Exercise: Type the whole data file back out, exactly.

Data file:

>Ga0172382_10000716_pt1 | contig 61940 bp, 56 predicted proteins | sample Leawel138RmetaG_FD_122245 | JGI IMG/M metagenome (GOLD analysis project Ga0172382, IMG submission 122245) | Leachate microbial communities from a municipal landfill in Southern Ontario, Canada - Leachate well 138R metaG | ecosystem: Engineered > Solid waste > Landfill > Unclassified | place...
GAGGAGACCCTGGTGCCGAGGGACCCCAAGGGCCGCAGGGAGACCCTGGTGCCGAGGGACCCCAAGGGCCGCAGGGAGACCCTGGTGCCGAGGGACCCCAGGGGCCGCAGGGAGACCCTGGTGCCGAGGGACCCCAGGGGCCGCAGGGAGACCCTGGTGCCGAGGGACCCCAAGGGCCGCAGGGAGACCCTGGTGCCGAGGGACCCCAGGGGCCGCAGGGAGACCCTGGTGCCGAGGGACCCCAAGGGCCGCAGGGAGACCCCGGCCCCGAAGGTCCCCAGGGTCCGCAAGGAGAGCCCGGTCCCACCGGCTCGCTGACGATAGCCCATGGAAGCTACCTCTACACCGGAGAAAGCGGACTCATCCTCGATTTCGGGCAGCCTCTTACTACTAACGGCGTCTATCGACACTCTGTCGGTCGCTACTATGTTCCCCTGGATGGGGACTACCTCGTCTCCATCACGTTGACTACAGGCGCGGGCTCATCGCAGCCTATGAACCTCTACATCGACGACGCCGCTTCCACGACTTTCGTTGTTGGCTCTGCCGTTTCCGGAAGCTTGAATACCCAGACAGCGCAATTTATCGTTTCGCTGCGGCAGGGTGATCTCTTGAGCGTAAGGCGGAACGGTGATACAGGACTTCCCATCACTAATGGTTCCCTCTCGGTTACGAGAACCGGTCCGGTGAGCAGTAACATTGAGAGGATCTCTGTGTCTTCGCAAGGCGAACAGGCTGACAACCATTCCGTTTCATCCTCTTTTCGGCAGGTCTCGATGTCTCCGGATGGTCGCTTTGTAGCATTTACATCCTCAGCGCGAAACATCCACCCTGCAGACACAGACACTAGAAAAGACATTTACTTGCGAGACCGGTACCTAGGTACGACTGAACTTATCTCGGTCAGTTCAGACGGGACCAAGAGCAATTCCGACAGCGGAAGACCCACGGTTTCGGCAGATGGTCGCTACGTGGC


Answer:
>Ga0172382_10000716_pt1 | contig 61940 bp, 56 predicted proteins | sample Leawel138RmetaG_FD_122245 | JGI IMG/M metagenome (GOLD analysis project Ga0172382, IMG submission 122245) | Leachate microbial communities from a municipal landfill in Southern Ontario, Canada - Leachate well 138R metaG | ecosystem: Engineered > Solid waste > Landfill > Unclassified | place...
GAGGAGACCCTGGTGCCGAGGGACCCCAAGGGCCGCAGGGAGACCCTGGTGCCGAGGGACCCCAAGGGCCGCAGGGAGACCCTGGTGCCGAGGGACCCCAGGGGCCGCAGGGAGACCCTGGTGCCGAGGGACCCCAGGGGCCGCAGGGAGACCCTGGTGCCGAGGGACCCCAAGGGCCGCAGGGAGACCCTGGTGCCGAGGGACCCCAGGGGCCGCAGGGAGACCCTGGTGCCGAGGGACCCCAAGGGCCGCAGGGAGACCCCGGCCCCGAAGGTCCCCAGGGTCCGCAAGGAGAGCCCGGTCCCACCGGCTCGCTGACGATAGCCCATGGAAGCTACCTCTACACCGGAGAAAGCGGACTCATCCTCGATTTCGGGCAGCCTCTTACTACTAACGGCGTCTATCGACACTCTGTCGGTCGCTACTATGTTCCCCTGGATGGGGACTACCTCGTCTCCATCACGTTGACTACAGGCGCGGGCTCATCGCAGCCTATGAACCTCTACATCGACGACGCCGCTTCCACGACTTTCGTTGTTGGCTCTGCCGTTTCCGGAAGCTTGAATACCCAGACAGCGCAATTTATCGTTTCGCTGCGGCAGGGTGATCTCTTGAGCGTAAGGCGGAACGGTGATACAGGACTTCCCATCACTAATGGTTCCCTCTCGGTTACGAGAACCGGTCCGGTGAGCAGTAACATTGAGAGGATCTCTGTGTCTTCGCAAGGCGAACAGGCTGACAACCATTCCGTTTCATCCTCTTTTCGGCAGGTCTCGATGTCTCCGGATGGTCGCTTTGTAGCATTTACATCCTCAGCGCGAAACATCCACCCTGCAGACACAGACACTAGAAAAGACATTTACTTGCGAGACCGGTACCTAGGTACGACTGAACTTATCTCGGTCAGTTCAGACGGGACCAAGAGCAATTCCGACAGCGGAAGACCCACGGTTTCGGCAGATGGTCGCTACGTGGC